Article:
In a critical examination of changing concepts of beauty and sexuality in modern China, WOMAN BEING illustrates how a flood of Western pop culture is adversely affecting women's expectations and self-worth. Revisiting her hometown Chengdu after a long absence,filmmaker Wen-Jie Qin traces the impact of a newly booming beauty industry in a country where thirty years ago women were beat up for wearing makeup. Combining interviews and footage from glamour photo studios and television, WOMAN BEING explores the rise of a new super-feminine, highly sexualized ideal. "This hard-nosed look at women in contemporary China makes a persuasive case for how the economies of pleasure, beauty, and consumption are transacted through exploiting women's bodies and images. It provides a sobering prognosis of what 'freedom' might mean for women in China today." - Marina Heung, Baruch College, CUNY
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Through Chinese Women's Eyes

"THROUGH CHINESE WOMEN'S EYES offers an insightful journey into the transformations in the lives of Chinese women over the 20th century. In a fascinating overview, anthropologist/director Mayfair Yang documents the attempts to erase gender differences under Mao, today's changing ideas of femininity, and the crystallization of Chinese feminism at the UN Women's conference in Beijing. As propaganda films and news footage of the 1960's, present day television images, and interview footage from the 1990's mingle in a rich visual history, teachers, karaoke singers, organizers, and others share their lives. This sensitive portrayal of the daily experiences and historical memories of Chinese is essential to an understanding of contemporary feminisms." - Faye Ginsburg, New York University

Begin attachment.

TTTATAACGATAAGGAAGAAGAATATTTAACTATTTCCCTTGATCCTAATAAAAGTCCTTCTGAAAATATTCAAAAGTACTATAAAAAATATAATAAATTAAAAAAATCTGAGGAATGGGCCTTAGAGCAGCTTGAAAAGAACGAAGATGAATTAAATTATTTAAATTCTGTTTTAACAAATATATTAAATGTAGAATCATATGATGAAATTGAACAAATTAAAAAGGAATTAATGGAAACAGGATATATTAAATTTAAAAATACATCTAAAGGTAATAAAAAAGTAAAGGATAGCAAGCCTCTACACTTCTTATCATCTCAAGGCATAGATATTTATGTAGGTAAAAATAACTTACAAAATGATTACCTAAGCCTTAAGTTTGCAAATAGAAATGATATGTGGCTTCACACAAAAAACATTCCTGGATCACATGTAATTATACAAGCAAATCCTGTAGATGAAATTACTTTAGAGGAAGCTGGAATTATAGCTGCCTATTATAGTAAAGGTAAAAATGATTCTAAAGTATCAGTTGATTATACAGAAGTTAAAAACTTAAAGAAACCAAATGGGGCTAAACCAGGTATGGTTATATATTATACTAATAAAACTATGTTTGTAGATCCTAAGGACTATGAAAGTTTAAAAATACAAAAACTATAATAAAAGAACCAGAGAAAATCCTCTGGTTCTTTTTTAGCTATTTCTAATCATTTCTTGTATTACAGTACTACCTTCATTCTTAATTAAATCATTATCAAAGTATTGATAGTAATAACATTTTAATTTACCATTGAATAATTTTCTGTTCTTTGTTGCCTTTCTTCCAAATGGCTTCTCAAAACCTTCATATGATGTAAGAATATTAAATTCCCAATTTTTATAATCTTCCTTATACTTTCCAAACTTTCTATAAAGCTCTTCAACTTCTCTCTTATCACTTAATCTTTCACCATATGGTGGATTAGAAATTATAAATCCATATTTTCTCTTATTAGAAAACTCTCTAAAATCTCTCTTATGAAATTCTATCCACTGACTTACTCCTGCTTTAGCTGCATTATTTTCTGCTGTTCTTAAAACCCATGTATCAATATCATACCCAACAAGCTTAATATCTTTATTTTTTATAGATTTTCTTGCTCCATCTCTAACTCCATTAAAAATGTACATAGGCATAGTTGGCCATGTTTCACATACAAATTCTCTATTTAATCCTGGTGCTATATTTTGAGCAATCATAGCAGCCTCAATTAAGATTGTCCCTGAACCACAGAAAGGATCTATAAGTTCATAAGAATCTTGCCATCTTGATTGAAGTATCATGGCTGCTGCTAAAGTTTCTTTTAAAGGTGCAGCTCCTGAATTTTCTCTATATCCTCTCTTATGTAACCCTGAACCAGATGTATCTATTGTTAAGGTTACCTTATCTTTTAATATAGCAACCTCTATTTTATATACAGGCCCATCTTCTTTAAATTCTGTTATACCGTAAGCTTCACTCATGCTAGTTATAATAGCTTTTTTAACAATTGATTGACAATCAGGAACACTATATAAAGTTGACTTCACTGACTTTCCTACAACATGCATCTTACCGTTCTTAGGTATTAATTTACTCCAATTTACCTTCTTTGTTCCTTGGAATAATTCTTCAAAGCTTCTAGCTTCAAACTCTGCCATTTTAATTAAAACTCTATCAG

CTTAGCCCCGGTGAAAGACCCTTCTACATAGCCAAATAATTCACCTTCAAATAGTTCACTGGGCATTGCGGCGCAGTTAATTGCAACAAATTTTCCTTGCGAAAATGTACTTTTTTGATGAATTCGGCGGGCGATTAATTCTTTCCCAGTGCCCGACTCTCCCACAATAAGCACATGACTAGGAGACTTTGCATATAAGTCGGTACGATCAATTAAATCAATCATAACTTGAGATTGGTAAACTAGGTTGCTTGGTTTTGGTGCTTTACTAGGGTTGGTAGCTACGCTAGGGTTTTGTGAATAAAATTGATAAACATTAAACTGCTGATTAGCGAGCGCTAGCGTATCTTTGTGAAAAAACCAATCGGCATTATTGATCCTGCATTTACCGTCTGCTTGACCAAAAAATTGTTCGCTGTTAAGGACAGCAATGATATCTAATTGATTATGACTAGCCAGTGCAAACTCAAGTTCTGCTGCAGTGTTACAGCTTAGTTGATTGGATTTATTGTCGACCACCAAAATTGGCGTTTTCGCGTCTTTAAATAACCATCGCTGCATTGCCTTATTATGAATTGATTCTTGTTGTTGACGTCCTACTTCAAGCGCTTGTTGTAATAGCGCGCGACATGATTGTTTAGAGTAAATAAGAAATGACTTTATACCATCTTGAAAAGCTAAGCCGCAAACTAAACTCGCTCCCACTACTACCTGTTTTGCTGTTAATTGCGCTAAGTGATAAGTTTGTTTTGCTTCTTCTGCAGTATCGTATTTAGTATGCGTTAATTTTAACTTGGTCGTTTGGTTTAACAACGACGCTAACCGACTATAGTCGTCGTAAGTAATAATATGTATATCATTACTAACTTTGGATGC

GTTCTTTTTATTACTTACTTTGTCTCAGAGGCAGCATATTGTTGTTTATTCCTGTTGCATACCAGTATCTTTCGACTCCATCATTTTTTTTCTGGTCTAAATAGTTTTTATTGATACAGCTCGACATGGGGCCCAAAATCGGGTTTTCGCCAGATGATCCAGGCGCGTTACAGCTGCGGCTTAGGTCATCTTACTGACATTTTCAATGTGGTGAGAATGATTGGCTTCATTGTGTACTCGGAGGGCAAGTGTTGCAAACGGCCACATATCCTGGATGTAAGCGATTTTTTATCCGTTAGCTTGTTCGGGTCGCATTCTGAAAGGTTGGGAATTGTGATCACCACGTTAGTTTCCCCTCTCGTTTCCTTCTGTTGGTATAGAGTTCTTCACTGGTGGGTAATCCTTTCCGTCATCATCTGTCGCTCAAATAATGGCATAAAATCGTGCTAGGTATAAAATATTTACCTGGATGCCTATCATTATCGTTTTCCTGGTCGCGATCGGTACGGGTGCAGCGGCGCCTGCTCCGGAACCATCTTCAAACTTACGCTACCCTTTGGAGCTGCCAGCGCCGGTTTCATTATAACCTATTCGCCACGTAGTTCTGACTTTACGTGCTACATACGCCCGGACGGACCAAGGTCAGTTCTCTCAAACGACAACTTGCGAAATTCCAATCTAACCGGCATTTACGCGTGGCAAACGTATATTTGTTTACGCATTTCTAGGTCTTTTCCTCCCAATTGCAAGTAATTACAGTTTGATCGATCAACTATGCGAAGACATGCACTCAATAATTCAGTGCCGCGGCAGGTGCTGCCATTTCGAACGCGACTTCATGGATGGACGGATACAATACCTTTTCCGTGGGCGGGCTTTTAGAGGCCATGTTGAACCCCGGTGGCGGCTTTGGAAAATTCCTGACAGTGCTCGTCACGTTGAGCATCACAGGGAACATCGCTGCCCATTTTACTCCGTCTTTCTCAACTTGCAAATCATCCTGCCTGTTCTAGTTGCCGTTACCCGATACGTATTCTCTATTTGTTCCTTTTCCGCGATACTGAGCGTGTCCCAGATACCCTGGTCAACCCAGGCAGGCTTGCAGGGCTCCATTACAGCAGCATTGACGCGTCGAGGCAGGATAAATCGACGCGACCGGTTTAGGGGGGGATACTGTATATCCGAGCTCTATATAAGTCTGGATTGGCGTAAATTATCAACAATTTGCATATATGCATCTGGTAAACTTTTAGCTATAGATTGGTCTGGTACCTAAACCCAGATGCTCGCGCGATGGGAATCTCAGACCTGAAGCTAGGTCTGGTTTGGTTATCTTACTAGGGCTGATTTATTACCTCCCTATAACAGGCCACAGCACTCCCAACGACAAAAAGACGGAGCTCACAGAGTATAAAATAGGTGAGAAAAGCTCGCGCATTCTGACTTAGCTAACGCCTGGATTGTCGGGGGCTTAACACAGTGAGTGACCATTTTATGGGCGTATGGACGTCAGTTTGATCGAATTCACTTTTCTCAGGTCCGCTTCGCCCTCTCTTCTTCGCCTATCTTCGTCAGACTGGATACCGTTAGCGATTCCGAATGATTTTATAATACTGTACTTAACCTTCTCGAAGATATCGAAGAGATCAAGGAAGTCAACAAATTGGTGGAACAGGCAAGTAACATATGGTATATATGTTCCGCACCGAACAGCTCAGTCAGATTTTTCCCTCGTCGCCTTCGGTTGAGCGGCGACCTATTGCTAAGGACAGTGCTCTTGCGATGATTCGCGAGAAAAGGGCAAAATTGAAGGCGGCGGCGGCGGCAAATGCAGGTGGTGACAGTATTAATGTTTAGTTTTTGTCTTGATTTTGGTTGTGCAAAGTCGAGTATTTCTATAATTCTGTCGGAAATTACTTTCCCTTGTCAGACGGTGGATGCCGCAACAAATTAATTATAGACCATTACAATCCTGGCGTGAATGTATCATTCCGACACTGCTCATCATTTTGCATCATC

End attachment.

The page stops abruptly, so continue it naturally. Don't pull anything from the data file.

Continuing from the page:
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Beyond Beijing

The 1995 United Nations Fourth World Conference on Women and the parallel Forum (NGO) that took place in Beijing assembled the largest global gathering of women in recorded history. BEYOND BEIJING, a personal document of the epoch-making events, captures their exciting spirit and shows the strength of the worldwide movement to improve the status of women. Moving back and forth from NGO workshops convened by grassroots activists to ceremonies commemorating women's art and achievements, the film also includes informal cross-cultural get-togethers, compelling North-South exchanges and candid interviews with individual participants. English and Spanish versions available. Discussion Guide/Action Kit available.
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Shoot for the Contents

Reflecting on Mao’s famous saying, “Let a hundred flowers blossom and a hundred schools of thought contend,” Trinh T. Minh-ha’s film—whose title refers in part to a Chinese guessing game—is a unique excursion into the maze of allegorical naming and storytelling in China. The film ponders questions of power and change, politics and culture, as refracted by Tiananmen Square events. It offers at the same time an inquiry into the creative process of filmmaking, intricately layering Chinese popular songs and classical music, the sayings of Mao and Confucius, women’s voices and the words of artists, philosophers and other cultural workers. Video images emulate the gestures of calligraphy and contrast with film footage of rural China and stylized interviews. Like traditional Chinese opera, Trinh’s film unfolds through “bold omissions and minute depictions” to render “the real in the illusory and the illusory in the real.” Exploring color, rhythm and the changing relationship between ear and eye, this meditative documentary realizes on screen the shifts of interpretation in contemporary Chinese culture and politics.